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Inferring change points in the spread of COVID-19 reveals the effectiveness of interventions

Our take —

An epidemic model of COVID-19 spread in Germany revealed noteworthy reductions in COVID-19 epidemic growth following the implementation of sequential non-pharmaceutical interventions, including suspension of large public gatherings, business and school closures, and a nationwide contact ban.

Study design

Modeling/Simulation

Study population and setting

The objective of the study was to model COVID-19 growth trajectories in Germany, and use that to determine the impact of sequentially implemented physical distancing interventions on the spread of COVID-19. The authors specified an epidemic model using confirmed COVID-19 cases in Germany through April 21, 2020, to predict the rate of new infections in correspondence with three time points when the following physical distancing interventions were implemented: 1) suspension of large (1,000+) public gatherings (March 9), 2) business and school closures (March 16), and 3) a nationwide contact ban, including closure of all non-essential businesses (March 23). The authors also simulated different implementation scenarios, including the magnitude and timing of interventions, to assess their relative impact on the spread of COVID-19.

Summary of Main Findings

The growth rate of COVID-19 case rate decreased from 0.43 to 0.25 following the suspension of large public gatherings. The growth rate subsequently decreased again from 0.25 to 0.15 following widespread business and school closures on March 16. The implementation of the contact ban ultimately resulted in a negative growth [-3% (95%CI: -5%, -2%)]; resulting in declining case counts. Scenario-based models, which varied the timing of implementation of physical interventions to five days before and after March 16, revealed strong temporal effects of these interventions, with earlier and later implementation resulting in major differences in cumulative COVID-19 cases.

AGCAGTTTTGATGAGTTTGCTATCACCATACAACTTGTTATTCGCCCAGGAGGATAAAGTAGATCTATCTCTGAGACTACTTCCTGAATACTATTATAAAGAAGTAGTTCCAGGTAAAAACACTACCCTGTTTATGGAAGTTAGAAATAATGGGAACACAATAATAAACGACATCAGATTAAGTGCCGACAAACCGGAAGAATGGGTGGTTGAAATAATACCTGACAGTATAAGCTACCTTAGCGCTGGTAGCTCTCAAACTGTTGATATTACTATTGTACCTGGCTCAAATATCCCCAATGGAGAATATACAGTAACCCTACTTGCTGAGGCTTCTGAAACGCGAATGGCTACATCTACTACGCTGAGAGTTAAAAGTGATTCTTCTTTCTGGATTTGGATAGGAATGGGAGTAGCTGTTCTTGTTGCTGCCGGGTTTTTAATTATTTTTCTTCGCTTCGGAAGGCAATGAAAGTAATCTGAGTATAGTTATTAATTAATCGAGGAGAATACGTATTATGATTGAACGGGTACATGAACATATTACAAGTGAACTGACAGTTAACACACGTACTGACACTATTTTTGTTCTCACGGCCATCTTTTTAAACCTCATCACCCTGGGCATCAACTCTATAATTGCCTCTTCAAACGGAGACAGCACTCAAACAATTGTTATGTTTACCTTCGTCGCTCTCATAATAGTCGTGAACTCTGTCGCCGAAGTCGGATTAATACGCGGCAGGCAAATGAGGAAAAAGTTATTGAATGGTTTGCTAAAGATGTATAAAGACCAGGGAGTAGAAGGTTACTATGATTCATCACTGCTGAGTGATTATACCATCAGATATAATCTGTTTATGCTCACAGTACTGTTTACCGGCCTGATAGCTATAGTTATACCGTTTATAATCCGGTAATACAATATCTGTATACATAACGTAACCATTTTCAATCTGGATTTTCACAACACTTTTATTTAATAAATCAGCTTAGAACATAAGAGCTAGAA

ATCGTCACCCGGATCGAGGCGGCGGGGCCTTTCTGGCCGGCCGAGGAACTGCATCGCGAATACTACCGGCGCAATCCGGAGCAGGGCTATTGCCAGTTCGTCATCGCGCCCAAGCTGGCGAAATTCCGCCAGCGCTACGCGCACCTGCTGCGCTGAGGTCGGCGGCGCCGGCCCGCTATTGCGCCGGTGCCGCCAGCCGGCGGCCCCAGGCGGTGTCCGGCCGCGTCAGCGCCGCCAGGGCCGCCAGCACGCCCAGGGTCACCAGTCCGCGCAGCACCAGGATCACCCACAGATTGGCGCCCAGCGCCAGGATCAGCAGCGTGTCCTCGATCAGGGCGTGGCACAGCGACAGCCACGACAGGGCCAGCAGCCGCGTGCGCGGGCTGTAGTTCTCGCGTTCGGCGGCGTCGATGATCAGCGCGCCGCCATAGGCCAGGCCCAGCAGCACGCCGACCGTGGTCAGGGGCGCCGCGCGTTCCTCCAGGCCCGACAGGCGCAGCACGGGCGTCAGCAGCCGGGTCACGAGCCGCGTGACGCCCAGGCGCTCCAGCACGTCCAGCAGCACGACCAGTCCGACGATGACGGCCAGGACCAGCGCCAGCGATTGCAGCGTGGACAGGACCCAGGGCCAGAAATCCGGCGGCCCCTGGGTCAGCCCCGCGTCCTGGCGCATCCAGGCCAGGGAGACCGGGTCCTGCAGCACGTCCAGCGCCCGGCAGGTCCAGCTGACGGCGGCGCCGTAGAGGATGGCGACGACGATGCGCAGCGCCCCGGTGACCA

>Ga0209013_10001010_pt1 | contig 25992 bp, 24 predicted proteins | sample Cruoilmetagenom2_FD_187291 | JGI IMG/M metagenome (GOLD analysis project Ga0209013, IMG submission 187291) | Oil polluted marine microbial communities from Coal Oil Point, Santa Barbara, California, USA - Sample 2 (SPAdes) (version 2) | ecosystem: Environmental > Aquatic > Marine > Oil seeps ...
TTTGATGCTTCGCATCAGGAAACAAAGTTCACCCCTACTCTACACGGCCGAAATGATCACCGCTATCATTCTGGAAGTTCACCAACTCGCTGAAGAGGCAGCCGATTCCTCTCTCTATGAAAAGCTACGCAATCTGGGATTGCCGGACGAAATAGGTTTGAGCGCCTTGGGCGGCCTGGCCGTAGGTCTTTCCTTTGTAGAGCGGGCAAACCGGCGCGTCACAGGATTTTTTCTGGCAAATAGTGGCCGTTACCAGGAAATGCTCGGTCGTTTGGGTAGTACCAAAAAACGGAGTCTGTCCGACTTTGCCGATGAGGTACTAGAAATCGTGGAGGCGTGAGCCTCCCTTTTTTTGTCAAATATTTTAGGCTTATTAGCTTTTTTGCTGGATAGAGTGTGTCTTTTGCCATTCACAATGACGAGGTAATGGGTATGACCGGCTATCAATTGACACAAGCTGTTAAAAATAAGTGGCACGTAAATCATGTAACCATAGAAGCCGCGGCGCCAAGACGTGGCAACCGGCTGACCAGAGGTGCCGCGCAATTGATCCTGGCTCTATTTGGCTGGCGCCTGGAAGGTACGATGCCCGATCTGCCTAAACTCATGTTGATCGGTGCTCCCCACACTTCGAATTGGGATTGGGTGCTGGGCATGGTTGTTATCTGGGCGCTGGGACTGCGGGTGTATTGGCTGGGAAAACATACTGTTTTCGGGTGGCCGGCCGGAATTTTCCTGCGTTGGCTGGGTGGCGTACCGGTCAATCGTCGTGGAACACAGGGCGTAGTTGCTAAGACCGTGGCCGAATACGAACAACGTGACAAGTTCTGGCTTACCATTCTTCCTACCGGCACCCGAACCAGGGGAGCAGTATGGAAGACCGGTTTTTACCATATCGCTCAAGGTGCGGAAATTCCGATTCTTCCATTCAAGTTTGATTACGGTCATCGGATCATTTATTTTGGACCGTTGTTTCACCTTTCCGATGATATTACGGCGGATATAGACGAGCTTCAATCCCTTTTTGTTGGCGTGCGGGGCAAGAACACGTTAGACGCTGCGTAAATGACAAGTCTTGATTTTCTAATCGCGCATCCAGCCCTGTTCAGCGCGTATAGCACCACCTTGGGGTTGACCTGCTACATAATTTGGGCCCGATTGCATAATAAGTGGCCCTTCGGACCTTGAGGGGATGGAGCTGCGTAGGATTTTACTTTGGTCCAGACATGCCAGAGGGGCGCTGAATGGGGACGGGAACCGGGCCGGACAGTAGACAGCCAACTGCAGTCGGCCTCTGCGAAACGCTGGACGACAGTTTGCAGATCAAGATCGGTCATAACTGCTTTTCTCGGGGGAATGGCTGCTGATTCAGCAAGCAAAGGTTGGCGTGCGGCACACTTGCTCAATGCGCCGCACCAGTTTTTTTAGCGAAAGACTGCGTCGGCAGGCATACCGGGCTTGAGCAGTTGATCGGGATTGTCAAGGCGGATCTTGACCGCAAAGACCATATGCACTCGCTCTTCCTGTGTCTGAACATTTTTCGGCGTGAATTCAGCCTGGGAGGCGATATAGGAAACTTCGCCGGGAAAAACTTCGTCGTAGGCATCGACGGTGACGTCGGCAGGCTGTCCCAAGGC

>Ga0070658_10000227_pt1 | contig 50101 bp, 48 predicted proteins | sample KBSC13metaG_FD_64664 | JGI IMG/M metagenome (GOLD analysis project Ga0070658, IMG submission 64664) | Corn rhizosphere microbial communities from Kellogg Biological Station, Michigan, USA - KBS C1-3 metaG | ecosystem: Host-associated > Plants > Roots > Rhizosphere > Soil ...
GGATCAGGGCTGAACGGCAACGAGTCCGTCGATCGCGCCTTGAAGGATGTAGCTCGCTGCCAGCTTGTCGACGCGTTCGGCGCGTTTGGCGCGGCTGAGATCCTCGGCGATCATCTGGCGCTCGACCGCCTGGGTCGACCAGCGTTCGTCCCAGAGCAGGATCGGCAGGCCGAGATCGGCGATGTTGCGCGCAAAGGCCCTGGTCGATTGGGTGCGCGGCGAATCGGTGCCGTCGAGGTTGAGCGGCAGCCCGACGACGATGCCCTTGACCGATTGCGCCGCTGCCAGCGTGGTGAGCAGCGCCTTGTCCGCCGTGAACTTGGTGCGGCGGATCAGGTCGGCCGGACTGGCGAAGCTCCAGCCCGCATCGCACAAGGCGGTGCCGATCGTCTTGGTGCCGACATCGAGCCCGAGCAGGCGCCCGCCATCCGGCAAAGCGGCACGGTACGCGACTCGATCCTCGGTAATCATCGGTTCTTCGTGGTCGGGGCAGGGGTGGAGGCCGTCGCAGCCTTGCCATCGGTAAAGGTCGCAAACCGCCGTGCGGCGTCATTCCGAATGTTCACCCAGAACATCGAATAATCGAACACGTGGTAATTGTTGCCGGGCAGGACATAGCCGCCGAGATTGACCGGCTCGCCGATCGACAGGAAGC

Study Strengths

The primary epidemic model in the study contained a limited number of parameters, which facilitated epidemic growth estimations using a limited number of data points (i.e., COVID-19 cases). The authors also uniquely specified change points into their model parameters to flexibly account for differential rates of exponential growth/decline in COVID-19 cases after implementation of various physical distancing interventions at different points in time. Models fit observed case count data well, and numerous sensitivity analyses were performed.

Limitations

Due to the limited number of parameters specified in the study’s final model, other relevant epidemic parameters (e.g., testing capacity, geographic differences in epidemic trajectories) were not included, which may be essential for more robust, accurate forecasting of COVID-19 spread and impact of physical distancing measures in other settings. Data was from just one country and the models required a number of assumptions, making the broader implications unclear.

Value added

This is among the first studies to specify change points aligned with the implementation of various non-pharmaceutical interventions in an epidemic model for estimating their relative impact in curtailing COVID-19 transmission.

This review was posted on: 4 July 2020